- To what extent can the business model be quickly and efficiently scaled?
- Awarded for creativity, ingenuity, persistence, passion, storytelling and any other intangibles that are deemed likely to influence the feasibility and growth potential of the business
Judging Criteria: Social Innovation
All written social innovation concepts, pitch decks, and presentations (including responses to question(s)) will be judged based on an equal weighting of perceived social impact, feasibility, sustainability, and taking “wow factor” into consideration.
Semi-finalists will be determined by averaging judges’ scores and equally weighting these criteria. Finalists will be determined by adding the social impact, feasibility, and sustainability scores, thereby giving equal weighting to each of these factors.
Feasibility & Sustainability
Feasibility refers to “the degree to which the concept can actually work as well as the team’s ability to execute the concept and establish a defensible position in the targeted market(s).”
Sustainability refers to “the extent to which the venture’s revenues can be expected to be sufficient to maintain or expand operations and continue to deliver positive social impact for the foreseeable future.” Several issues can be expected to influence feasibility & sustainability ratings, including:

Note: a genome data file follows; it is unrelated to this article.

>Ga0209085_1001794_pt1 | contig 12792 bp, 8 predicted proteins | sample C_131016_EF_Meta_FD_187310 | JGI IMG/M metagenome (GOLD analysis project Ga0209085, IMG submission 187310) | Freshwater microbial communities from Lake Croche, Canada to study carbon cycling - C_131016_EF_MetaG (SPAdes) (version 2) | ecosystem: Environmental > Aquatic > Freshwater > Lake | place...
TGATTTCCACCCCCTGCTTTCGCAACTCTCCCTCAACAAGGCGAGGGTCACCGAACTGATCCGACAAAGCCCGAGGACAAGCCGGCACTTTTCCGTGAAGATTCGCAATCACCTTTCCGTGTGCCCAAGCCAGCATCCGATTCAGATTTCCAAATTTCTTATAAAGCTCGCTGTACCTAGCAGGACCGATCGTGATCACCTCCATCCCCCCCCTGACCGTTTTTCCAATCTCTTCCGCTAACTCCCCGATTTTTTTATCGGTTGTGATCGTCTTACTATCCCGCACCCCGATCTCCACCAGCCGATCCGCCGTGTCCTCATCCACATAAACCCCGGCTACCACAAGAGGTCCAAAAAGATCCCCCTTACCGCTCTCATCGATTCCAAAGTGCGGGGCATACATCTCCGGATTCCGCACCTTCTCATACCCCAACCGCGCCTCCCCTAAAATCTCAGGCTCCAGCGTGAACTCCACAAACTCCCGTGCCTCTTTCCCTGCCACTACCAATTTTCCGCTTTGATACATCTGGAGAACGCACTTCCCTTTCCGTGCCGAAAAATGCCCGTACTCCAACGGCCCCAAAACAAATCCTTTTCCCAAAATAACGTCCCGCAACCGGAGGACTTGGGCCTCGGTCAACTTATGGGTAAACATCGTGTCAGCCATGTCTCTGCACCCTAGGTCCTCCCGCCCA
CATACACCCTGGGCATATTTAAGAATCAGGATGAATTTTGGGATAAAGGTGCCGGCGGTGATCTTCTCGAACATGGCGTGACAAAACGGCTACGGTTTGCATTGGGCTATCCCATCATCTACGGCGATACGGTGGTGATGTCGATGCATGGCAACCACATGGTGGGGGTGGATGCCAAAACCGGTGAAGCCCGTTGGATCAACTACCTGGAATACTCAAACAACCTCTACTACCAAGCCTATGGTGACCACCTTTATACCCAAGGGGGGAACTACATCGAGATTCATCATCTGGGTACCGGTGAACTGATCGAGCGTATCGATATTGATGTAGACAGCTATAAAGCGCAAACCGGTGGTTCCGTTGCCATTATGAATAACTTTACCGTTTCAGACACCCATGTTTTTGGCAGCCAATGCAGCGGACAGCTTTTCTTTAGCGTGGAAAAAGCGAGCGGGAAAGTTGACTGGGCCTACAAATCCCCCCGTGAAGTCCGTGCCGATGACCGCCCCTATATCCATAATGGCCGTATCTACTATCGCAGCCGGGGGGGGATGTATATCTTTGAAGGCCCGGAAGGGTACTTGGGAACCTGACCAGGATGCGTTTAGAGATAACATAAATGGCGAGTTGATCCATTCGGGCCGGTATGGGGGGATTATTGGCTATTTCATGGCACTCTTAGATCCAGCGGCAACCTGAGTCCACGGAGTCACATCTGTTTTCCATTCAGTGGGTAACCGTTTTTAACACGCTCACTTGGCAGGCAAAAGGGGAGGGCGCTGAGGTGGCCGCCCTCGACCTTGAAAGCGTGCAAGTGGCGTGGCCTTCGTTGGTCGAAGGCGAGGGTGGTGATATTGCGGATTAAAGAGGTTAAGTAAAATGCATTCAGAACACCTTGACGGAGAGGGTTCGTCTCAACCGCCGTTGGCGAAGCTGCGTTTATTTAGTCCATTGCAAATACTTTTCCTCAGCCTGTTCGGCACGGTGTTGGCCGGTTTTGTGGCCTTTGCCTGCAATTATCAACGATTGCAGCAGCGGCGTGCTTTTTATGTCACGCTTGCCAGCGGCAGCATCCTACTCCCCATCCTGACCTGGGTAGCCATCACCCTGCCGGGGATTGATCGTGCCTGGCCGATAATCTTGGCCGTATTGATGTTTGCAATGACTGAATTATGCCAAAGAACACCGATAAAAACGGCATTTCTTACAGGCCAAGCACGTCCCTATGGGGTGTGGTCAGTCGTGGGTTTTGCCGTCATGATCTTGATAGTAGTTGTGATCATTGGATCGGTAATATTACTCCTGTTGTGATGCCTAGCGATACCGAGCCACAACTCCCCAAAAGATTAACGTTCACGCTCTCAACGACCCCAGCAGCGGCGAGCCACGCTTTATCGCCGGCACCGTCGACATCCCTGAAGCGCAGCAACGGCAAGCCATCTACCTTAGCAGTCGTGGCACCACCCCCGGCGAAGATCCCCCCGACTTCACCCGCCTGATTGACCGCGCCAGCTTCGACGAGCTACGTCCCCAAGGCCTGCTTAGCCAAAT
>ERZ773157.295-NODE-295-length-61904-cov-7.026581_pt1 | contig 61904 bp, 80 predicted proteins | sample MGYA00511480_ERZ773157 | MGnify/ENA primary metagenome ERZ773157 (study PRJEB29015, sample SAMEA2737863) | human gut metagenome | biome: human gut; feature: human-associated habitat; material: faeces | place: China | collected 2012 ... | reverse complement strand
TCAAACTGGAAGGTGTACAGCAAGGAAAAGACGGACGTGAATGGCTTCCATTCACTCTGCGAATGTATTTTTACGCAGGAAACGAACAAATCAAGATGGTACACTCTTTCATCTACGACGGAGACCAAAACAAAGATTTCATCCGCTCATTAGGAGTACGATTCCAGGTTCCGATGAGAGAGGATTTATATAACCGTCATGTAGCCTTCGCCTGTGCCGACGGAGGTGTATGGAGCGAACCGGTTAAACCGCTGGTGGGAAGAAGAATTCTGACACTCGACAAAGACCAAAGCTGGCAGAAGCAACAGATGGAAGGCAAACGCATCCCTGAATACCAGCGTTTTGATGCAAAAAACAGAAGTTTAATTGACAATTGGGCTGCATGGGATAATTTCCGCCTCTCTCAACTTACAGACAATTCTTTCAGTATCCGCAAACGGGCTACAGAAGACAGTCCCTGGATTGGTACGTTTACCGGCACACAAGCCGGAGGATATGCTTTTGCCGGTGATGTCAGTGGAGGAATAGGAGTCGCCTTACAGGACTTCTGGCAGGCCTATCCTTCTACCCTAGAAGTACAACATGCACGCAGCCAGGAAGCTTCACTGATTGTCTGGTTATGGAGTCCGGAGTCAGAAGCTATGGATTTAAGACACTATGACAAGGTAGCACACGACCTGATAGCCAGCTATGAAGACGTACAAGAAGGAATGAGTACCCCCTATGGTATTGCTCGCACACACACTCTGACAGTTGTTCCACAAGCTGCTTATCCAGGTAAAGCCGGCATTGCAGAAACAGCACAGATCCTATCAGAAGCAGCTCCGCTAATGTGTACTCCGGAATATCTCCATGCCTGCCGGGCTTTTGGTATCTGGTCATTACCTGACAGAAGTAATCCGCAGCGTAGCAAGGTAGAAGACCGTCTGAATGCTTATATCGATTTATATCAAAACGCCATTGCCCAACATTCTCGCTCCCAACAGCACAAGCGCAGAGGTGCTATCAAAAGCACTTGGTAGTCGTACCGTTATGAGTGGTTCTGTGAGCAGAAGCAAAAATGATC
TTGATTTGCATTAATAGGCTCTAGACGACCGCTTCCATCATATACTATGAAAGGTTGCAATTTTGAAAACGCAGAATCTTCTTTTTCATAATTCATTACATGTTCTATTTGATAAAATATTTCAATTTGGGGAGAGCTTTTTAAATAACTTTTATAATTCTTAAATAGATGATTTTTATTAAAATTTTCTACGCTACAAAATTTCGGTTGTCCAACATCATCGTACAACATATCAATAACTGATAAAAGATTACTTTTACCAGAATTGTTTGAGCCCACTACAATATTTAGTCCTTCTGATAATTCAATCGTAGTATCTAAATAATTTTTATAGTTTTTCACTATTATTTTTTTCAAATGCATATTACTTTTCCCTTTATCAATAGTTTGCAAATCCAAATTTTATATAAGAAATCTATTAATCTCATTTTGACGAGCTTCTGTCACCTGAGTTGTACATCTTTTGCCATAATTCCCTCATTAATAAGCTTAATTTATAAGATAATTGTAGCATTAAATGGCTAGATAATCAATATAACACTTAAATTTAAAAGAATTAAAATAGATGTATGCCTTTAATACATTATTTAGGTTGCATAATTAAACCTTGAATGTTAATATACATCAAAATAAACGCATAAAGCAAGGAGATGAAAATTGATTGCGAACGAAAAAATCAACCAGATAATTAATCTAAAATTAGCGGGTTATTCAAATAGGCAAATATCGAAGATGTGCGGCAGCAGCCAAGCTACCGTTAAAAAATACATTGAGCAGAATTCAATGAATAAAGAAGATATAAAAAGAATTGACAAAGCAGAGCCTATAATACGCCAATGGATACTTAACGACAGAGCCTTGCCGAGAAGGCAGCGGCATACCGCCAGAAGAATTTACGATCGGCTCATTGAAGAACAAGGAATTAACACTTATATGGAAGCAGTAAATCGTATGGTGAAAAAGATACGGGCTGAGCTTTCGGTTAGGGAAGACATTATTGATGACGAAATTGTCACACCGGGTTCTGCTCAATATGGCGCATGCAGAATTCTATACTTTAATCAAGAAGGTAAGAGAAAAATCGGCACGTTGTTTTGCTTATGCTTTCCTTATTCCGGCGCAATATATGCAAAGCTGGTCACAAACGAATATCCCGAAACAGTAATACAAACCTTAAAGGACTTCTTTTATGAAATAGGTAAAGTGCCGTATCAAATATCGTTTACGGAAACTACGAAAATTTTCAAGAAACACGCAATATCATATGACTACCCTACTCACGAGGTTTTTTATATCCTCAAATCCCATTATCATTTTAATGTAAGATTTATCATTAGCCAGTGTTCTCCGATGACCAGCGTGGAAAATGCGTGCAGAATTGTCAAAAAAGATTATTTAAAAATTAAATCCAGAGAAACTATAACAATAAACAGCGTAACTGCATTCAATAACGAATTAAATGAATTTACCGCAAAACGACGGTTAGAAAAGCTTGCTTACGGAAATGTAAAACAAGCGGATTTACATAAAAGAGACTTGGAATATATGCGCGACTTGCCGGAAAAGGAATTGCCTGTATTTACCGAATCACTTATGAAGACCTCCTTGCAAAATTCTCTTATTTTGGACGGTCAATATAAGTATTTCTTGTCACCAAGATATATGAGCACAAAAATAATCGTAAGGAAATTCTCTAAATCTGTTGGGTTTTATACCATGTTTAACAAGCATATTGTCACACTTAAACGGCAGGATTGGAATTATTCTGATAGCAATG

- To what extent does the team demonstrate a rich understanding of the problem(s), and that it is informed by direct engagement with beneficiaries, payers/customers and others?
- To what extent does the team’s proposed solution appear to solve the problem and deliver superior value (to beneficiaries and payers/customers) in comparison to existing alternatives?
- To what extent are other business/social impact model components, especially the beneficiary engagement and selling process, specified, validated and financially viable?
- To what extent does the team possess the skills and resources needed to execute their business/social impact model or appear likely to succeed in securing necessary talent and resources?
Social impact refers to “the extent to which an organization’s actions have a positive effect on beneficiaries and the surrounding community or environment.” Several issues can be expected to influence social impact scores, including:
- How many people and communities are affected by the problem(s) and how severe are the adverse impacts? (i.e. How big is the “market” of beneficiaries, payers/customers and how bad is the problem if not solved?)